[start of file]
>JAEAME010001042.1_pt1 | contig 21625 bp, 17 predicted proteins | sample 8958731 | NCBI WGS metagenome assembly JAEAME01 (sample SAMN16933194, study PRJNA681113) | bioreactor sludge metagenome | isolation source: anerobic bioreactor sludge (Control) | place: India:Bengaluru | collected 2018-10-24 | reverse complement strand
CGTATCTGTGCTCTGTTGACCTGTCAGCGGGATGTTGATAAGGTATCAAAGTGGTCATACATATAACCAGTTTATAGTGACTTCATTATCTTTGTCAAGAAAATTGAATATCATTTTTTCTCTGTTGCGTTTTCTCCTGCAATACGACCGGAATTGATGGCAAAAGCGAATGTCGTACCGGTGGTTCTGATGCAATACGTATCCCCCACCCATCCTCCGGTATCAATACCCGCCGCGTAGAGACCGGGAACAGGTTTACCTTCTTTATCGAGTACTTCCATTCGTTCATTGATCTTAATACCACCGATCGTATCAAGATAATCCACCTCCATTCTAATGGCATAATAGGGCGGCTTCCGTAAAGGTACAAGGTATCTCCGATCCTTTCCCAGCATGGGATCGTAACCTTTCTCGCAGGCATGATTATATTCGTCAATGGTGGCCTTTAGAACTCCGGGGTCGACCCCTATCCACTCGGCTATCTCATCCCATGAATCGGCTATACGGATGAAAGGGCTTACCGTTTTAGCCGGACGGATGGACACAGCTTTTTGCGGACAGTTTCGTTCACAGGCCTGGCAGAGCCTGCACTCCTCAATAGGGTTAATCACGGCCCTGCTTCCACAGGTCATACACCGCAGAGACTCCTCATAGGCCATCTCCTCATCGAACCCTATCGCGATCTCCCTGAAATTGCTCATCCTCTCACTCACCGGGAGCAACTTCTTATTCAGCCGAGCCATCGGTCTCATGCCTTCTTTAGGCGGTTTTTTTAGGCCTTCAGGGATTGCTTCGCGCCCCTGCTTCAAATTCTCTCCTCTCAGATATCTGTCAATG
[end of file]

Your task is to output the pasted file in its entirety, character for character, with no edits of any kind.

>JAEAME010001042.1_pt1 | contig 21625 bp, 17 predicted proteins | sample 8958731 | NCBI WGS metagenome assembly JAEAME01 (sample SAMN16933194, study PRJNA681113) | bioreactor sludge metagenome | isolation source: anerobic bioreactor sludge (Control) | place: India:Bengaluru | collected 2018-10-24 | reverse complement strand
CGTATCTGTGCTCTGTTGACCTGTCAGCGGGATGTTGATAAGGTATCAAAGTGGTCATACATATAACCAGTTTATAGTGACTTCATTATCTTTGTCAAGAAAATTGAATATCATTTTTTCTCTGTTGCGTTTTCTCCTGCAATACGACCGGAATTGATGGCAAAAGCGAATGTCGTACCGGTGGTTCTGATGCAATACGTATCCCCCACCCATCCTCCGGTATCAATACCCGCCGCGTAGAGACCGGGAACAGGTTTACCTTCTTTATCGAGTACTTCCATTCGTTCATTGATCTTAATACCACCGATCGTATCAAGATAATCCACCTCCATTCTAATGGCATAATAGGGCGGCTTCCGTAAAGGTACAAGGTATCTCCGATCCTTTCCCAGCATGGGATCGTAACCTTTCTCGCAGGCATGATTATATTCGTCAATGGTGGCCTTTAGAACTCCGGGGTCGACCCCTATCCACTCGGCTATCTCATCCCATGAATCGGCTATACGGATGAAAGGGCTTACCGTTTTAGCCGGACGGATGGACACAGCTTTTTGCGGACAGTTTCGTTCACAGGCCTGGCAGAGCCTGCACTCCTCAATAGGGTTAATCACGGCCCTGCTTCCACAGGTCATACACCGCAGAGACTCCTCATAGGCCATCTCCTCATCGAACCCTATCGCGATCTCCCTGAAATTGCTCATCCTCTCACTCACCGGGAGCAACTTCTTATTCAGCCGAGCCATCGGTCTCATGCCTTCTTTAGGCGGTTTTTTTAGGCCTTCAGGGATTGCTTCGCGCCCCTGCTTCAAATTCTCTCCTCTCAGATATCTGTCAATG